Enzymatic formation of supramolecular nanofibers is demonstrated as a novel approach to induce intracellular hydrogelation and control the fate of cells or cellular functions, which can lead to a new paradigm for developing biomaterials to manage cellular artificial nanostructures (CAN), understand cellular functions beyond the molecular level, and create novel therapeutics. [source]

Protein folding in the post-genomic era

Jeannine M. Yon
Abstract Protein folding is a topic of fundamental interest since it concerns the mechanisms by which the genetic message is translated into the three-dimensional and functional structure of proteins. In these post-genomic times, the knowledge of the fundamental principles are required in the exploitation of the information contained in the increasing number of sequenced genomes. Protein folding also has practical applications in the understanding of different pathologies and the development of novel therapeutics to prevent diseases associated with protein misfolding and aggregation. Significant advances have been made ranging from the Anfinsen postulate to the "new view" which describes the folding process in terms of an energy landscape. These new insights arise from both theoretical and experimental studies. The problem of folding in the cellular environment is briefly discussed. The modern view of misfolding and aggregation processes that are involved in several pathologies such as prion and Alzheimer diseases. Several approaches of structure prediction, which is a very active field of research, are described. [source]

Paradoxical roles for lysyl oxidases in cancer,A prospect

Stacey L. Payne
Abstract Lysyl oxidase (LOX) is an extracellular matrix (ECM) enzyme that catalyzes the cross-linking of collagens or elastin in the extracellular compartment, thereby regulating the tensile strength of tissues. However, recent reports have demonstrated novel roles for LOX, including the ability to regulate gene transcription, motility/migration, and cell adhesion. These diverse functions have led researchers to hypothesize that LOX may have multiple roles affecting both extra- and intracellular cell function(s). Particularly noteworthy is aberrant LOX expression and activity that have been observed in various cancerous tissues and neoplastic cell lines. Both down and upregulation of LOX in tumor tissues and cancer cell lines have been described, suggesting a dual role for LOX as a tumor suppressor, as well as a metastasis promoter gene,creating a conundrum within the LOX research field. Here, we review the body of evidence on LOX gene expression, regulation, and function(s) in various cancer cell types and tissues, as well as stromal,tumor cell interactions. Lastly, we will examine putative mechanisms in which LOX facilitates breast cancer invasion and metastasis. Taken together, the literature demonstrates the increasingly important role(s) that LOX may play in regulating tumor progression and the necessity to elucidate its myriad mechanisms of action in order to identify potentially novel therapeutics. J. Cell. Biochem. 101: 1338,1354, 2007. 2007 Wiley-Liss, Inc. [source]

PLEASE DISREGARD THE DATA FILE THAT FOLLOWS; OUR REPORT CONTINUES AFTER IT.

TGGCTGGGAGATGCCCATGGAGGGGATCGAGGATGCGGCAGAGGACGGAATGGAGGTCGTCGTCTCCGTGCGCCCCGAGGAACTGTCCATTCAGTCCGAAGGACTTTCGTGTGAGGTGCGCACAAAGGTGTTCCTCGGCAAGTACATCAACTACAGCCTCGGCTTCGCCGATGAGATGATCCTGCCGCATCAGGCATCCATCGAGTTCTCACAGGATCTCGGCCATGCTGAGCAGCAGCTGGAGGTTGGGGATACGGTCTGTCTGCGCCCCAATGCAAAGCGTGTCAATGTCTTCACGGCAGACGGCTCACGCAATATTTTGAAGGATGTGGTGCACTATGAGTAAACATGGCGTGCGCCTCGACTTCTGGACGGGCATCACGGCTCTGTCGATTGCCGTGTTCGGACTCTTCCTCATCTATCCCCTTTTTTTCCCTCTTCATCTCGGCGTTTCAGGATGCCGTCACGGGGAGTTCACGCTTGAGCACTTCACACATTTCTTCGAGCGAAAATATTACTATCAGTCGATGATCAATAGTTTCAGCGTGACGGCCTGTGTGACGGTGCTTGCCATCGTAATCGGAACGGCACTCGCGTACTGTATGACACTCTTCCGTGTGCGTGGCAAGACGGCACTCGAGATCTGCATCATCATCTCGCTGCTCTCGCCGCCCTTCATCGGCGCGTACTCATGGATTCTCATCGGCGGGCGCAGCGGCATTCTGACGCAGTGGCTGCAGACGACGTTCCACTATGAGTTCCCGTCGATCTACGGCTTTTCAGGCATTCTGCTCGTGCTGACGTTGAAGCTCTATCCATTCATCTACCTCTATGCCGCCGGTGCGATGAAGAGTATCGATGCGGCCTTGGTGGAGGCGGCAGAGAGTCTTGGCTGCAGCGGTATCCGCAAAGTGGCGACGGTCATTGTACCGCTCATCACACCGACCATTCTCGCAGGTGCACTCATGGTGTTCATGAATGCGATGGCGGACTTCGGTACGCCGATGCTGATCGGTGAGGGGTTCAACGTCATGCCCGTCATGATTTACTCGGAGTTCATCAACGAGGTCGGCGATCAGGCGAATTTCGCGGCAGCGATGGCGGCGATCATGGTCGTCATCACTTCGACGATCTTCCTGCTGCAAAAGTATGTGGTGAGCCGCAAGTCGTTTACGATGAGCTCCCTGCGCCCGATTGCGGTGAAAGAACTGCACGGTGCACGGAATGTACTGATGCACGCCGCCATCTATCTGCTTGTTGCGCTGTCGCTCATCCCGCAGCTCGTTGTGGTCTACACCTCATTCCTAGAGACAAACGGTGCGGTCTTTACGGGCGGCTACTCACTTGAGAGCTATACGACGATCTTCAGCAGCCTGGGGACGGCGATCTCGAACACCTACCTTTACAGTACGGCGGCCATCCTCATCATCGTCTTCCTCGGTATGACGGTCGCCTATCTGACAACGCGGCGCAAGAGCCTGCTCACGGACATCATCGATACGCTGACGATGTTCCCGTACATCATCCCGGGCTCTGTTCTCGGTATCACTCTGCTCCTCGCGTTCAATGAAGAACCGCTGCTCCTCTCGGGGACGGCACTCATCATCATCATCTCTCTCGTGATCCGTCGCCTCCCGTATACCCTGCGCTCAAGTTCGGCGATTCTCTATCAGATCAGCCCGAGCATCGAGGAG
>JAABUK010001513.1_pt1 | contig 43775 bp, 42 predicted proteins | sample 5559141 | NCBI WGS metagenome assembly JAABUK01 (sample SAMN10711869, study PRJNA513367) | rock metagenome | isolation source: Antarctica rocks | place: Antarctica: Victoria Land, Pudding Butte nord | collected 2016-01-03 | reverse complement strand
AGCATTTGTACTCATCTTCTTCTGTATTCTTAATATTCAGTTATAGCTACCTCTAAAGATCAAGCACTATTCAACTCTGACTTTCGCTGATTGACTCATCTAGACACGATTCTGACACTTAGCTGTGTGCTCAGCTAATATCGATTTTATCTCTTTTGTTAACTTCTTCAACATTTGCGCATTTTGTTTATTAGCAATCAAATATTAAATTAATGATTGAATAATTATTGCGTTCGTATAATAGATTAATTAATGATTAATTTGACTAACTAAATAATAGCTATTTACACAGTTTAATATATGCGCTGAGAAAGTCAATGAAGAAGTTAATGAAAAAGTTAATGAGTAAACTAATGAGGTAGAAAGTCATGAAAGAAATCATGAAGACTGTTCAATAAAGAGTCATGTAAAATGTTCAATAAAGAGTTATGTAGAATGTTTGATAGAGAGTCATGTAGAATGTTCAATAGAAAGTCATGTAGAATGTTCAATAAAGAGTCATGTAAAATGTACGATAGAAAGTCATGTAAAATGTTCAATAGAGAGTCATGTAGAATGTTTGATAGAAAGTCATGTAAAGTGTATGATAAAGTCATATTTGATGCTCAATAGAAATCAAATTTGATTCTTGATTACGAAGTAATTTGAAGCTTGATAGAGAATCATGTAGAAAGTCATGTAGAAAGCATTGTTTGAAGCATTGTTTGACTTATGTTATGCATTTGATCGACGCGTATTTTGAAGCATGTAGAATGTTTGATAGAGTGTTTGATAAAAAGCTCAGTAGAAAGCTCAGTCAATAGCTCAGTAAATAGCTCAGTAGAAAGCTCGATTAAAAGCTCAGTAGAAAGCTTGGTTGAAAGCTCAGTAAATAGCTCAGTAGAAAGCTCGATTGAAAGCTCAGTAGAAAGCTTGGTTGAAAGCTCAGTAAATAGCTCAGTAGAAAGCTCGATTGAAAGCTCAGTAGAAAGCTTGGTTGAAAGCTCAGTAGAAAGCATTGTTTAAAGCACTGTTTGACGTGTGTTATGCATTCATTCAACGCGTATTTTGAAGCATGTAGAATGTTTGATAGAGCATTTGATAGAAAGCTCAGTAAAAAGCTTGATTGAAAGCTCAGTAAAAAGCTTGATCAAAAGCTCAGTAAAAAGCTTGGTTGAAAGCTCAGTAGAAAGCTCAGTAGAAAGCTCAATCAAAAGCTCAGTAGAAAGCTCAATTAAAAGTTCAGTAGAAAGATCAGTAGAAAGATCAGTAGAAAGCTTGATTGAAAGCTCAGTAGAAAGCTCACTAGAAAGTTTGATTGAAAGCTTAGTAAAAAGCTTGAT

Guanosine improves motor behavior, reduces apoptosis, and stimulates neurogenesis in rats with parkinsonism

Caixin Su
Abstract Parkinson's disease (PD) is characterized by progressive degeneration of dopaminergic neurons in the substantia nigra pars compacta (SNc) caused by an abnormal rate of apoptosis. Endogenous stem cells in the adult mammalian brain indicate an innate potential for regeneration and possible resource for neuroregeneration in PD. We previously showed that guanosine prevents apoptosis even when administered 48 hr after the toxin 1-methyl-4-phenylpyridinium (MPP+). Here, we induced parkinsonism in rats with a proteasome inhibitor. Guanosine treatment reduced apoptosis, increased tyrosine hydroxylase,positive dopaminergic neurons and expression of tyrosine hydroxylase in the SNc, increased cellular proliferation in the SNc and subventricular zone, and ameliorated symptoms. Proliferating cells in the subventricular zone were nestin-positive adult neural progenitor/stem cells. Fibroblast growth factor-2-expressing cells were also increased by guanosine. Thus, guanosine protected cells from apoptosis and stimulated "intrinsic" adult progenitor/stem cells to become dopaminergic neurons in rats with proteasome inhibitor,induced PD. The cellular/molecular mechanisms underlying these effects may open new avenues for development of novel therapeutics for PD. 2008 Wiley-Liss, Inc. [source]

Function and therapeutic potential of host defence peptides,